Assess the practical value of strategic marketing planning models to today’s marketing managers. The four P’s are essential for any company wanting to implement the marketing concept, unfortunately these tools only concern the operational side of an organisation (they identify the wants and needs of a customer and then present them as a product). If a company wants to succeed and survive in the future they must focus on marketing planning, this concept concentrates on where the company currently is both internally and externally and the best way for long term progression.
Its purpose has been described by McDonald,(1989) as “to find a systematic way of identifying a range of options, to choose one or more of them, then to schedule and cost out what has to be done to achieve the objectives” (Brassington, F & S Pettitt, 2007, p422). There are two levels of planning involved in marketing, the annual plan and the strategic plan. The annual plan concerns short term prospects over one year.
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It is based on specific goals and objectives and concentrates on the companies financial budget and the action plans used to achieve the such goals (during this stage it is not uncommon for some of the four P’s to be continuously adjusted to adapt to on going change). The strategic plan is focused on the long term and takes a more corporate view, it reviews a company’s internal and external environments using a market audit, looks at resources for both the present and the future and has strategic goals to adhere to, all of which follow the businesses mission statement.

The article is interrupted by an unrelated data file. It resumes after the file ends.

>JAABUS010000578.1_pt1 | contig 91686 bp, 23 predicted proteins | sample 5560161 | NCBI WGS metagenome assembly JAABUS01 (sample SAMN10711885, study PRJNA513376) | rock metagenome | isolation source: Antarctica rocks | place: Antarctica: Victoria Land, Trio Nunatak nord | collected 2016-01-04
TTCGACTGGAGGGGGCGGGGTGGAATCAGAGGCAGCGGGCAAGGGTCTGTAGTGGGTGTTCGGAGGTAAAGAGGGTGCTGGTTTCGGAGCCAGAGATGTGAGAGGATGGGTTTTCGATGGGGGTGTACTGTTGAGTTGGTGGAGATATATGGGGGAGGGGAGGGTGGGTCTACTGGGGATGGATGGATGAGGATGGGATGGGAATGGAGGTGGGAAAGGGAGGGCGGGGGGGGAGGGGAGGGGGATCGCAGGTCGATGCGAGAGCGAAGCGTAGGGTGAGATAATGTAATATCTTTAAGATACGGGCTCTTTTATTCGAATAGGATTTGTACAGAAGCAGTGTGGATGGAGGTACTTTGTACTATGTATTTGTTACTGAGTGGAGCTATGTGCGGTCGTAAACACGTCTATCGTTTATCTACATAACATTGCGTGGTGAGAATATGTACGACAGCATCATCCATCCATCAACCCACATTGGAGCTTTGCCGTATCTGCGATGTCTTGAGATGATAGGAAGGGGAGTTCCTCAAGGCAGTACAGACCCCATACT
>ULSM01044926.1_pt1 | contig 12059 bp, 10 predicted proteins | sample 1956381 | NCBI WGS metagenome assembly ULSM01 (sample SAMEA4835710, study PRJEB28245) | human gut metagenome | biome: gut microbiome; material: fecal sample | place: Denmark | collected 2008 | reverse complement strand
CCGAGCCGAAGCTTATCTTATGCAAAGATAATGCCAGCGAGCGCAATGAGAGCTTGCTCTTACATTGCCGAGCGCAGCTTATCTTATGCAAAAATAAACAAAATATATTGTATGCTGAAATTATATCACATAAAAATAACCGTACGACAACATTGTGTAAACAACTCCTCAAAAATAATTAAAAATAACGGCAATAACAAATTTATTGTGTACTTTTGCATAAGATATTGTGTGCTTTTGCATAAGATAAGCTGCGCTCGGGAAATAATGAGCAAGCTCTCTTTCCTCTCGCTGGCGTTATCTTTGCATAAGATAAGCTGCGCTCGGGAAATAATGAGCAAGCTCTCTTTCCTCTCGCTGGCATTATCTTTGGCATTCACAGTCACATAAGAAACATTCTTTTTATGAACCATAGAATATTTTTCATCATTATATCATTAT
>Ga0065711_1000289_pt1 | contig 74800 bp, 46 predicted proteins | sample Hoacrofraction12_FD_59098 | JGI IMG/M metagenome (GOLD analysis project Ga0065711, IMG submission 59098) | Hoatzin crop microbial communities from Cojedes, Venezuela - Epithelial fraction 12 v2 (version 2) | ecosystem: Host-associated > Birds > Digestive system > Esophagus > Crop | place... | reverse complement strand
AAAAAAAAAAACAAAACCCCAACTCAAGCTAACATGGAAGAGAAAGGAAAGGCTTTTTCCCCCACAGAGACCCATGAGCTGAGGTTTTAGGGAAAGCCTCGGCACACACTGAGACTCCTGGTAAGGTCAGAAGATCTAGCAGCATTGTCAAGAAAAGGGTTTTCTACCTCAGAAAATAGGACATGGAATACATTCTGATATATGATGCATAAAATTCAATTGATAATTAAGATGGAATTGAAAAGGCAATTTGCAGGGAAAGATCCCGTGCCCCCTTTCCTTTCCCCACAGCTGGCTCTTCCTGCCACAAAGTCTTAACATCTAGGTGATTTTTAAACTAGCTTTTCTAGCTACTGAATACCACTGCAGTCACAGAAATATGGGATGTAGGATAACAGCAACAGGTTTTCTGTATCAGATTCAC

Although finance is important in companies a qualitative rather than quantitative approach is beneficial and helps both types of plan to grow. The marketing audit, a definition, “the systematic audit is a comprehensive systematic, independent & periodic examination of an organisations marketing environment, objectives, strategies and activities, with a view to determining problem areas and opportunities and recommending a plan of action to improve the company’s performance” Kotler. This is normally the first part of planning that then leads onto the marketing planning models used by market managers today.